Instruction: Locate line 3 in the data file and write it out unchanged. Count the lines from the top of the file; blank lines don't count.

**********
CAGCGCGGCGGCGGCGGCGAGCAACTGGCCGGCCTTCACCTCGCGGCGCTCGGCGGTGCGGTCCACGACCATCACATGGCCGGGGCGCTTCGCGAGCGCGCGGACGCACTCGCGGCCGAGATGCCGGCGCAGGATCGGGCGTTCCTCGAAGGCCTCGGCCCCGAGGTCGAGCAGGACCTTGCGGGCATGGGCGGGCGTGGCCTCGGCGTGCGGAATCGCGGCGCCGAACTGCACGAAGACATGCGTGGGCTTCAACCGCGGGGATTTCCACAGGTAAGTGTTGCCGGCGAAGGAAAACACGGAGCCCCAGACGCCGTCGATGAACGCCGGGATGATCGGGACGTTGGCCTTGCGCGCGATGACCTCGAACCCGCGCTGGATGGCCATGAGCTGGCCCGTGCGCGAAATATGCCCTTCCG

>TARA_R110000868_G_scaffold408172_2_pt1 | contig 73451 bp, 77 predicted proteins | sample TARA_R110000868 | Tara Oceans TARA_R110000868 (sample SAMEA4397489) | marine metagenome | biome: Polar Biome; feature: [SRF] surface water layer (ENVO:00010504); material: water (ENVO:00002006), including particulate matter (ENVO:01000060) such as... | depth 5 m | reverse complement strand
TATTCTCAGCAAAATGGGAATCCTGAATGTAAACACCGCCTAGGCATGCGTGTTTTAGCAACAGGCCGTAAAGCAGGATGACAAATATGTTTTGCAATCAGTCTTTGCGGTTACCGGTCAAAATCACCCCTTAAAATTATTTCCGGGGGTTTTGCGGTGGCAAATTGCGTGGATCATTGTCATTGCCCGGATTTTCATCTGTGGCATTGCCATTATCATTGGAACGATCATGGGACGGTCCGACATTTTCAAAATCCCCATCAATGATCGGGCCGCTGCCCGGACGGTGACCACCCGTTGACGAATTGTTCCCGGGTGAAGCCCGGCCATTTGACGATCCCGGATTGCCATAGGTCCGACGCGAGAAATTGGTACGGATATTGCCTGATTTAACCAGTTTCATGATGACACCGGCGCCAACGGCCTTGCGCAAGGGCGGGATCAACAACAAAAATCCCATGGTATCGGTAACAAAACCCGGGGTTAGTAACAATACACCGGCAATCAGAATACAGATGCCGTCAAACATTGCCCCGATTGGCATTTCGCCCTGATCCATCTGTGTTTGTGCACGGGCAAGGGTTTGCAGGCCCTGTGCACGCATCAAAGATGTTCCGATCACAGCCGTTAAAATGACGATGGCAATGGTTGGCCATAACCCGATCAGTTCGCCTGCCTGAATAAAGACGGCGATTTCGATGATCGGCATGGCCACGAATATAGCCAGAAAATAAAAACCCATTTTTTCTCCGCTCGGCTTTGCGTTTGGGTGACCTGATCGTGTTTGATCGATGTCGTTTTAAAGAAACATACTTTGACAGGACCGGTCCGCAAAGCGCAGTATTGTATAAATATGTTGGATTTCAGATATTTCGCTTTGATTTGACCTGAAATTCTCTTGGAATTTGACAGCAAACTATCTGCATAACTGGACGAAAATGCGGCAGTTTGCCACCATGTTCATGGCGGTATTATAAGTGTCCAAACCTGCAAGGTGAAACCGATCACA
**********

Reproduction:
TATTCTCAGCAAAATGGGAATCCTGAATGTAAACACCGCCTAGGCATGCGTGTTTTAGCAACAGGCCGTAAAGCAGGATGACAAATATGTTTTGCAATCAGTCTTTGCGGTTACCGGTCAAAATCACCCCTTAAAATTATTTCCGGGGGTTTTGCGGTGGCAAATTGCGTGGATCATTGTCATTGCCCGGATTTTCATCTGTGGCATTGCCATTATCATTGGAACGATCATGGGACGGTCCGACATTTTCAAAATCCCCATCAATGATCGGGCCGCTGCCCGGACGGTGACCACCCGTTGACGAATTGTTCCCGGGTGAAGCCCGGCCATTTGACGATCCCGGATTGCCATAGGTCCGACGCGAGAAATTGGTACGGATATTGCCTGATTTAACCAGTTTCATGATGACACCGGCGCCAACGGCCTTGCGCAAGGGCGGGATCAACAACAAAAATCCCATGGTATCGGTAACAAAACCCGGGGTTAGTAACAATACACCGGCAATCAGAATACAGATGCCGTCAAACATTGCCCCGATTGGCATTTCGCCCTGATCCATCTGTGTTTGTGCACGGGCAAGGGTTTGCAGGCCCTGTGCACGCATCAAAGATGTTCCGATCACAGCCGTTAAAATGACGATGGCAATGGTTGGCCATAACCCGATCAGTTCGCCTGCCTGAATAAAGACGGCGATTTCGATGATCGGCATGGCCACGAATATAGCCAGAAAATAAAAACCCATTTTTTCTCCGCTCGGCTTTGCGTTTGGGTGACCTGATCGTGTTTGATCGATGTCGTTTTAAAGAAACATACTTTGACAGGACCGGTCCGCAAAGCGCAGTATTGTATAAATATGTTGGATTTCAGATATTTCGCTTTGATTTGACCTGAAATTCTCTTGGAATTTGACAGCAAACTATCTGCATAACTGGACGAAAATGCGGCAGTTTGCCACCATGTTCATGGCGGTATTATAAGTGTCCAAACCTGCAAGGTGAAACCGATCACA